Review: Chime

Chime, OneBigGame’s philanthropic charity title is a shining star for Xbox Live Arcade. Conceived almost entirely from kind hearted benevolence, the quirky cross between Lumines and Tetris is a staggering inventive gem of a game made all the more potent with the knowledge that your 400 points have been incredibly well spent. Buy Chime, help children – and get 50 Gamerscore just for doing so.

The premise is simple: fill up the grid by arranging pre-set shapes into ‘quads’ – squares made up of the various blocks – whilst simultaneously interacting with the background music.  Each shape you place triggers a sample from the current track, synced with an omnipresent ‘beat bar’ that keeps things in check.  Quads are the key to completing the game’s grids, as once the beat bar passes them they’re locked in place.

Once ‘activated’, a simple combo chain starts and if you can add to any currently illuminated quad the timer will reset and you’ll get exponentially more points.  Once the combo expires that quad will contribute towards the overall percentage completion for the grid, and then melt into the background so you can re-use the same space for future quad development.  A clever idea that means you’re never stuck.


Which is handy, because floating bits of blocks that don’t make up the quads are seen as a negative, and come with their own penalty – fail to shape any extraneous segments into new quads and they’ll eventually die off, losing any multiplier you had going.  Thus, Chime is all about forward planning and the ability to move these initially odd looking shapes into perfect rectangles as neatly and quickly as possible.

It’s clever, because it’s a fresh take on the genre and although 100% completion is a tricky prospect on the shorter time limits (you can pick how long you wish to play for) it’s a good way to move up the game’s leaderboards.  Naturally, one massive quad-shaped block will ultimately net you a considerable point advantage but there’s enough give in the mechanics to enable most to forge their own tactics.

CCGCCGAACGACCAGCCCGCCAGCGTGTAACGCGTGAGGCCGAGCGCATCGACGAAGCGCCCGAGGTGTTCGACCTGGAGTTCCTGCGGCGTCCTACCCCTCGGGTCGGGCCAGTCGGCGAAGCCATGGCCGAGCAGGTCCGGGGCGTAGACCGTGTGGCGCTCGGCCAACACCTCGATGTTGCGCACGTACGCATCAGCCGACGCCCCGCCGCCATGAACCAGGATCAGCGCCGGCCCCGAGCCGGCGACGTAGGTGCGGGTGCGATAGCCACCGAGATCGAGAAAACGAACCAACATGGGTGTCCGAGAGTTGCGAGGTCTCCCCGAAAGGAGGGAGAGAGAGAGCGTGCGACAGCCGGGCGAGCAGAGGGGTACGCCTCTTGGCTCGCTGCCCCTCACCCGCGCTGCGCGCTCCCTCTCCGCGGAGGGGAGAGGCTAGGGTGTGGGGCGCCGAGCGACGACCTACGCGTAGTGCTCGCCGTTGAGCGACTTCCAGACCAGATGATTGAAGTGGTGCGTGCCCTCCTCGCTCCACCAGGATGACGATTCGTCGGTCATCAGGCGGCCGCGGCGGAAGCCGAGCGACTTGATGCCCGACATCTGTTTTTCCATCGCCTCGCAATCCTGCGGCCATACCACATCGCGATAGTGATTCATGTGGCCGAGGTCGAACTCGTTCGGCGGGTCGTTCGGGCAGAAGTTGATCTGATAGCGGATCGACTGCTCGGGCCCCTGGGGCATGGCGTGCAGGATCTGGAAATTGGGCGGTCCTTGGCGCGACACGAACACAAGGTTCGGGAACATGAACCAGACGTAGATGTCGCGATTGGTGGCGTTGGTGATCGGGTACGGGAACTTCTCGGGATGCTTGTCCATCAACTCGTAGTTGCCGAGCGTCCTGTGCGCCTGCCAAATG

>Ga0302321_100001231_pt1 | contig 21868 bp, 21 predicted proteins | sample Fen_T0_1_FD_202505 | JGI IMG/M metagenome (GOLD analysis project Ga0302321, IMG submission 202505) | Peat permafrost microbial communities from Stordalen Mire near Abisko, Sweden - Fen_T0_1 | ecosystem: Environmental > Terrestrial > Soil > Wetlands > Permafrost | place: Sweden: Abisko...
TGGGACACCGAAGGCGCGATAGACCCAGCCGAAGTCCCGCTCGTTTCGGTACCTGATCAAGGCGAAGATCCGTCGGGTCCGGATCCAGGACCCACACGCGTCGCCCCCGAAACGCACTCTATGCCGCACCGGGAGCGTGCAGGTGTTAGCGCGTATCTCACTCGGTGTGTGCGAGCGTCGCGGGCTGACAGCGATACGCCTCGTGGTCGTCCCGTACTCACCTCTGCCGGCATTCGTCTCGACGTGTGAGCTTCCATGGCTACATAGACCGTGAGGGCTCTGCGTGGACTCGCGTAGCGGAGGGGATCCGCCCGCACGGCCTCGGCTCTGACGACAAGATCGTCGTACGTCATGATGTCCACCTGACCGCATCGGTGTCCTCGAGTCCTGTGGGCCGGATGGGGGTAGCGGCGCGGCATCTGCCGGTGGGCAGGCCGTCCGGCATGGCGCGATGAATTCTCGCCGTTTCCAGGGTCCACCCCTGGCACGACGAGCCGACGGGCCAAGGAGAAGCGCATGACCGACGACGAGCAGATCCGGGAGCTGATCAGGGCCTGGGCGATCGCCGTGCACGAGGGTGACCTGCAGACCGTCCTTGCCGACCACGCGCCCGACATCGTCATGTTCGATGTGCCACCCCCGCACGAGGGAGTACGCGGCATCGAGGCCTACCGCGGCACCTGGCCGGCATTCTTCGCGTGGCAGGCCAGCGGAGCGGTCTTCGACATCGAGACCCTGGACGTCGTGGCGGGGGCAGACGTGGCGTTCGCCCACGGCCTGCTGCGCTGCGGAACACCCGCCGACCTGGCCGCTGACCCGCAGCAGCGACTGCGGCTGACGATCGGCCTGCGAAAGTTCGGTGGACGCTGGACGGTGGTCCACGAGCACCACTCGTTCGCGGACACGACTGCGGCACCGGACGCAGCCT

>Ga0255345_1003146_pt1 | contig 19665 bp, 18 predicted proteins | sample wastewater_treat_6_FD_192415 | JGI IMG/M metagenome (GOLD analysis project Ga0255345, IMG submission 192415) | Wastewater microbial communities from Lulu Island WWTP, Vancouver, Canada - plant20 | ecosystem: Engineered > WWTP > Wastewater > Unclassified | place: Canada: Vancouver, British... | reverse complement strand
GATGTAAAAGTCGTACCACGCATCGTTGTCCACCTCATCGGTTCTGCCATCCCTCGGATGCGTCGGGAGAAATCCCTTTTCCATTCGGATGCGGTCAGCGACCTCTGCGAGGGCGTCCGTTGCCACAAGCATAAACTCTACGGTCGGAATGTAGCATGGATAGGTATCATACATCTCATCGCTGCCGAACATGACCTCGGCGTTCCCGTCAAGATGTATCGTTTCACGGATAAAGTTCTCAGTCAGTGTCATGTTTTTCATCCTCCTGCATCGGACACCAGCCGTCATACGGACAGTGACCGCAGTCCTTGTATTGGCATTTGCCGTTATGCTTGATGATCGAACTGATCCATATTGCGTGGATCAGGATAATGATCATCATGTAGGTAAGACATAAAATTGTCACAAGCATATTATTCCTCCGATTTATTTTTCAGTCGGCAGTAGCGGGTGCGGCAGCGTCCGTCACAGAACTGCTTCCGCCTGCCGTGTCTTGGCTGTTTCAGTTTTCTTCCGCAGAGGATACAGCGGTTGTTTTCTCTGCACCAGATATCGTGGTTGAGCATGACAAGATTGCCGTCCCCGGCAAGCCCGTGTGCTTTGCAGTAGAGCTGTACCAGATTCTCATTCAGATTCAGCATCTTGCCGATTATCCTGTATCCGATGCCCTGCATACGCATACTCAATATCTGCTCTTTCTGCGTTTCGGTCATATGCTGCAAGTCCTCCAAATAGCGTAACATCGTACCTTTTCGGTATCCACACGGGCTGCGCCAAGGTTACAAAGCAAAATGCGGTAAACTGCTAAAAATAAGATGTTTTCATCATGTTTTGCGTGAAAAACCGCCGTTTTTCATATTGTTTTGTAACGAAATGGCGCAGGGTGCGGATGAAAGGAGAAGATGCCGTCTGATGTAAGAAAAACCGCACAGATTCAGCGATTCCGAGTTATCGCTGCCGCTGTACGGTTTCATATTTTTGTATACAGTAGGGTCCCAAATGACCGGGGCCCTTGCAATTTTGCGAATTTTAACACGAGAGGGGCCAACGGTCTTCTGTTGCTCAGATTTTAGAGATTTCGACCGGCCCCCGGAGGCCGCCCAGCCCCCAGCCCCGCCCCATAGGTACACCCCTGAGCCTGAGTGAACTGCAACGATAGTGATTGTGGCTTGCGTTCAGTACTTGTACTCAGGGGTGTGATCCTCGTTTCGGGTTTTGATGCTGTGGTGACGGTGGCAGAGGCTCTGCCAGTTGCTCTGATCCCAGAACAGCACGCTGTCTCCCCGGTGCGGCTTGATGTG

Naturally, being synced to music is a smart touch, too – Philip Glass’s introductory score isn’t as heavyweight as the likes of Paul Hartnoll’s “For Silence” or the immediately recogniseable and rather fitting “Ooh Yeah” from Moby, which works wonderfully as you slowly piece together the track block by block.  Sound effects are keyed in nicely, too, and fit the organically growing music as well as you’d hope.

Control is quick and responsive, each level manages to bring its own new puzzle piece, loading is super fast and the UI in general is slick but inobtrusive.  There really isn’t much to dislike about Chime and although there’s only five music tracks to the game (and thus, only five levels) the online scoreboards and the game’s timeless ‘free mode’ open up presumably limitless additional playtime.  A triumph.


  • Excellent fun
  • Great music
  • Nice mechanics


  • There’s only five levels

Chime, then, is a charming title – it’s inexpensive, but knowingly so (the game doesn’t pretend to be anything it’s not) and yet is packed with more charisma and likeability than most of the fluff currently populating the various online marketplaces.  By being so streamlined and so specific, Chime has managed to excel at everything it set out to do.  For puzzle fans, this is pretty much essential, and it’s only 400 points.

Score: 9/10